Many liberals, perhaps most, reside moderately to the left of the political center; but this is about the radicals who hang on by their fingernails to the left-most edge of the political spectrum, about to slip off into undisputed madness.
These leftmost folks have disentangled themselves from the general rules of common courtesy and civility where some may properly disagree with the ideas of others in a polite and accepting manner. These radicals are not just disagreeable but are becoming more militant and demanding, and want not to persuade others to their ideas, but to force their acceptance.
Whereas more reasonable folk hold the position that if they think smoking is a bad thing, they don’t smoke, or if they don’t think red meat is a good thing, they are vegans, or if they believe guns are always and forever dangerous and never suitable for personal ownership, they don’t buy a gun. The leftmost, by contrast, want to totally ban tobacco, red meat and guns, and will do their best to bring those bans to reality.
Protesting is protected speech in America, and we honor that right. But increasingly those protests sponsored by liberals turn to violence and destruction in their infantile temper tantrums of whining and foot stomping, demonization and name-calling. Demonstrating the character of those radicals, a Trump golf course in California and his Washington hotel have recently been vandalized. And if liberals think some group deserves special consideration and you don’t agree, you are called racist, misogynist, Nazi, fascist, immigrant-hater, etc.
And now, things are happening that are so bizarre that they can only be accurately described as deliberately dishonest, or just dumb. California Democrat Rep. Maxine Waters actually said on MSNBC’s “Hardball” four days before the inauguration that Trump ought to be impeached. She implied that Trump had gotten campaign information from Russia, such as the names he called Hillary Clinton and others, and therefore he should be impeached, after he becomes president. Obviously, a president can be impeached only for wrongs committed while in office. Shouldn’t a long-time congressional representative know that?
On ABC’s “Good Morning America” David Wright attributed the timing of Trump’s U.S. Attorney purge to Fox News host Sean Hannity, noting the purge occurred one day after Hannity called for it on TV. These requested resignations are standard operating procedure when the new president is of a different political party than his predecessor, and any network news reporter ought to know that. Yet somehow because Hannity mentioned it on his show shortly before it occurred, it was Hannity that “ordered” the action, and Trump would not have done it otherwise. Fake news?
And it is much worse than those examples. Some liberals have sunk to a level below mere opposition. It is anti-Americanism: not the loyal opposition, but the disloyal political enemy. Among the more serious infractions is that appointees and holdovers from the previous administration apparently have leaked sensitive information to the media, which have eagerly reported these things, potentially breaking laws and committing treason.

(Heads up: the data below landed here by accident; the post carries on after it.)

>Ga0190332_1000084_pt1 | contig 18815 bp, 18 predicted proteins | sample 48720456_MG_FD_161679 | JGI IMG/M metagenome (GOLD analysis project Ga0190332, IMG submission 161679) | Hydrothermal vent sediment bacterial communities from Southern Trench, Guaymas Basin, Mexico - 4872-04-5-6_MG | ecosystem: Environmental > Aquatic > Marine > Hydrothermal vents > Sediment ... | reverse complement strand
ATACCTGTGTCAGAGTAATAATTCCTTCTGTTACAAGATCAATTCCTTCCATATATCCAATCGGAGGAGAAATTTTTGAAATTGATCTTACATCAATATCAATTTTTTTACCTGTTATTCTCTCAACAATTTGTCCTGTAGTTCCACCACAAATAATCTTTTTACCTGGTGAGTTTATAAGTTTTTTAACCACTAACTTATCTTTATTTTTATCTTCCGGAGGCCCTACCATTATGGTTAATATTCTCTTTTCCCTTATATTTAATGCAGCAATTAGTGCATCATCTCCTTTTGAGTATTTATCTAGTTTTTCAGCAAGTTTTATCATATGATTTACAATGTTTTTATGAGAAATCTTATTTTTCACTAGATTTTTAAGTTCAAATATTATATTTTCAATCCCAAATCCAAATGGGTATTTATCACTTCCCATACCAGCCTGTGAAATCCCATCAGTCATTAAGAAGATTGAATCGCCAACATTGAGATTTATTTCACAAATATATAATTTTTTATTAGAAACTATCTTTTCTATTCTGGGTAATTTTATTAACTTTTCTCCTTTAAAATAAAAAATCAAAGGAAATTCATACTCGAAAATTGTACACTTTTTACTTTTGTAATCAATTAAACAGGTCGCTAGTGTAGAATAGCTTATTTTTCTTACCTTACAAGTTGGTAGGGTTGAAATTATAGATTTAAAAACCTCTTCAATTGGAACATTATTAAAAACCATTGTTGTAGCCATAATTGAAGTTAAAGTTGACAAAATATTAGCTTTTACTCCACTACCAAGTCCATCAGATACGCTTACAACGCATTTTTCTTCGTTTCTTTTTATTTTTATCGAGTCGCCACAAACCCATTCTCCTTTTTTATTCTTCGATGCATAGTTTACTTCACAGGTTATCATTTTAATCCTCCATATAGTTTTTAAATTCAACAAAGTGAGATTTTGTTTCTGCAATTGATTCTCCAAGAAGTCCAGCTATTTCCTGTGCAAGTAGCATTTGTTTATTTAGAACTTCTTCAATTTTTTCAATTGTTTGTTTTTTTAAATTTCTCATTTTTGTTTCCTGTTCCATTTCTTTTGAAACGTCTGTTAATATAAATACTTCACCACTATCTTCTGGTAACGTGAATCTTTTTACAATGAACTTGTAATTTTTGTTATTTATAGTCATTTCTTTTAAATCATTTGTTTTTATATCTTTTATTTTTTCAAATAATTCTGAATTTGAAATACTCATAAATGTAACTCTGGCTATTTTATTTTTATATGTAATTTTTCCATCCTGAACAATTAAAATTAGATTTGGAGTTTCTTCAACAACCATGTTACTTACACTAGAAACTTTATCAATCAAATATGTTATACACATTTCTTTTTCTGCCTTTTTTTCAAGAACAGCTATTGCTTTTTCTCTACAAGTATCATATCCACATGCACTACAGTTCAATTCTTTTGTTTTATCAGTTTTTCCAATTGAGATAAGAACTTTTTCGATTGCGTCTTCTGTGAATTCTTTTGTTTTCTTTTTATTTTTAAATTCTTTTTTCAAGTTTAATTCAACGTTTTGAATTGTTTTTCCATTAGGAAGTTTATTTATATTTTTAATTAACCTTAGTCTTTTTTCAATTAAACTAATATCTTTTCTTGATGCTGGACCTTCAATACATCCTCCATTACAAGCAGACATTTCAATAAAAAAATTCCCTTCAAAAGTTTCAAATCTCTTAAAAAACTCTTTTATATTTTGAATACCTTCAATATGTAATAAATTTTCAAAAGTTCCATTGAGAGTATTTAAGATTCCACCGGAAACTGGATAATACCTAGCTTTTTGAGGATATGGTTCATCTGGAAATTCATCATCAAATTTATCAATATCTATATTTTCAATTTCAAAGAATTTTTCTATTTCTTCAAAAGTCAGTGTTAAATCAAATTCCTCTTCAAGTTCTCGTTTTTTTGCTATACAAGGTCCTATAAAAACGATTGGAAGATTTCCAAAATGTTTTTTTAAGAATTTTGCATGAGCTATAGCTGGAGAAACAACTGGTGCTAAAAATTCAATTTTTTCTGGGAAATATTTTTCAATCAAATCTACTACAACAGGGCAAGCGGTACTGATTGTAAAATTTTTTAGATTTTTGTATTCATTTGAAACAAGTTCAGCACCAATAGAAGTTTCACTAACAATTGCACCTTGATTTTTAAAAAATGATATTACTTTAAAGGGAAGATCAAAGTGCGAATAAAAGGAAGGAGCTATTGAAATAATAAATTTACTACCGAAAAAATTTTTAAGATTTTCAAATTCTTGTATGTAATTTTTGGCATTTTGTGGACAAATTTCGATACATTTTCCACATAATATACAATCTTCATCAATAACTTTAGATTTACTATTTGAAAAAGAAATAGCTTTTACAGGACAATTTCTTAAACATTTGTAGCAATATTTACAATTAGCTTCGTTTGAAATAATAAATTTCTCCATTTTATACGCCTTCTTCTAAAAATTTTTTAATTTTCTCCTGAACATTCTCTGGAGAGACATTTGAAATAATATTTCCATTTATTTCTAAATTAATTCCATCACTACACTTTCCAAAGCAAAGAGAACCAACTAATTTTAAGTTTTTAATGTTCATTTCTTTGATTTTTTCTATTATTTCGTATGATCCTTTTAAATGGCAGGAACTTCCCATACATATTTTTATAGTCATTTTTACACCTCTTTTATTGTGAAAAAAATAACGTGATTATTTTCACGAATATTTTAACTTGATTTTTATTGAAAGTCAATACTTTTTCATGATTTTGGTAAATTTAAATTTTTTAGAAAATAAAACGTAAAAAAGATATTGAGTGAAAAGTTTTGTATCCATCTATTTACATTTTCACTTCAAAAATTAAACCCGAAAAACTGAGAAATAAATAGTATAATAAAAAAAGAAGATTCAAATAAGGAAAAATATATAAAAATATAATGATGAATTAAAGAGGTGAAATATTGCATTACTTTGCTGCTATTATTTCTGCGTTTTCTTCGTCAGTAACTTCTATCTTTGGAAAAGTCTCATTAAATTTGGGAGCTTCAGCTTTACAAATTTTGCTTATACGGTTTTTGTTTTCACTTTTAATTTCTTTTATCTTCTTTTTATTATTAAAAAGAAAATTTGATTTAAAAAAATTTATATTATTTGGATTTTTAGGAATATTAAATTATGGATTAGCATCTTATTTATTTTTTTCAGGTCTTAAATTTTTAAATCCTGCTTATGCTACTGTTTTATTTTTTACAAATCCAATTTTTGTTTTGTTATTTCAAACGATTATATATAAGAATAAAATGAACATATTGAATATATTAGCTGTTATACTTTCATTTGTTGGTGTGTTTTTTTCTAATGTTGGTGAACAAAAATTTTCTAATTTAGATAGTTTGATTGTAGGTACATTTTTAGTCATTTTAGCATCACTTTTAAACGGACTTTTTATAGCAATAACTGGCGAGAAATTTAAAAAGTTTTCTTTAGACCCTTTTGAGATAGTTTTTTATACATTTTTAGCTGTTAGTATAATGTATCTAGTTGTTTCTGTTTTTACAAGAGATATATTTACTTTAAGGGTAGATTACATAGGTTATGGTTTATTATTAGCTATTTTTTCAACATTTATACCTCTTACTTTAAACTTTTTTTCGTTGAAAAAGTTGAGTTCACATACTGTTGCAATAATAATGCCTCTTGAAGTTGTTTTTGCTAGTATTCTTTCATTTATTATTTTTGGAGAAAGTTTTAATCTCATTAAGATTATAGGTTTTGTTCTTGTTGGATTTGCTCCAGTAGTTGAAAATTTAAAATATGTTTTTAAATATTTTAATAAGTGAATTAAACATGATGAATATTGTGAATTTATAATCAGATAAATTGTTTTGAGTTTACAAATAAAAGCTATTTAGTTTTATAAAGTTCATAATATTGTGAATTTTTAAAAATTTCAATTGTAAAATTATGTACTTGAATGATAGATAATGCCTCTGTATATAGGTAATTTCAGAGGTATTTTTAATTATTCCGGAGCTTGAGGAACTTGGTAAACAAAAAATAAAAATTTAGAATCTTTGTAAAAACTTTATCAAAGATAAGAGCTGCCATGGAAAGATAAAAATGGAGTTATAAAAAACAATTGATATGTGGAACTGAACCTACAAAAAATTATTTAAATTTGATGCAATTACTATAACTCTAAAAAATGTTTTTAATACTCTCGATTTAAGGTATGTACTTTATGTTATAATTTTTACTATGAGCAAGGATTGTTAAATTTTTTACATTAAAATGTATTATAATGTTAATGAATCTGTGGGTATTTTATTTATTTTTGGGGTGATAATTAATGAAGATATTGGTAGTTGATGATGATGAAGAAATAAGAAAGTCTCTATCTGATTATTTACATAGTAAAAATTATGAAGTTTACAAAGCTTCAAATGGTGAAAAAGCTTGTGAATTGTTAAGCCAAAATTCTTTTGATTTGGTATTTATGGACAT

While this behavior has been on the increase for a while, the election of Donald Trump has been like a dose of steroids, as if his election lifts the barriers to illegal and unethical behavior. People seem to have forgotten that, like him or not, Trump is the duly elected president, and while much of the opposition merely makes things more difficult for him, some of it puts the nation’s stability at risk.
Shelby Steele, a senior fellow at Stanford University’s Hoover Institution, evaluates these changes in liberalism as follows: “The recent flurry of marches, demonstrations and even riots, along with the Democratic Party’s spiteful reaction to the Trump presidency, exposes what modern liberalism has become: a politics shrouded in pathos.”
He remembers how things were during the civil-rights movement of the 1950s and ’60s, “when protesters wore their Sunday best and carried themselves with heroic dignity,” and bemoans today’s liberal marches, which he described as “marked by incoherence and downright lunacy — hats designed to evoke sexual organs, poems that scream in anger yet have no point to make, and an hysterical anti-Americanism. All this suggests lostness, the end of something rather than the beginning. What is ending?”
He continues, “Our new conservative president rolls his eyes when he is called a racist, and we all — liberal and conservative alike — know that he isn’t one. The jig is up. Bigotry exists, but it is far down on the list of problems that minorities now face.” Reaching back into his own experiences, he notes, “I grew up black in segregated America, where it was hard to find an open door. It’s harder now for young blacks to find a closed one.”
Calling current liberalism “an anachronism,” Steele goes on to explain that what we have today is not liberalism, but “moral esteem over reality; the self-congratulation of idealism.” And he concludes with the post mortem: “Liberalism is exhausted because it has become a corruption.”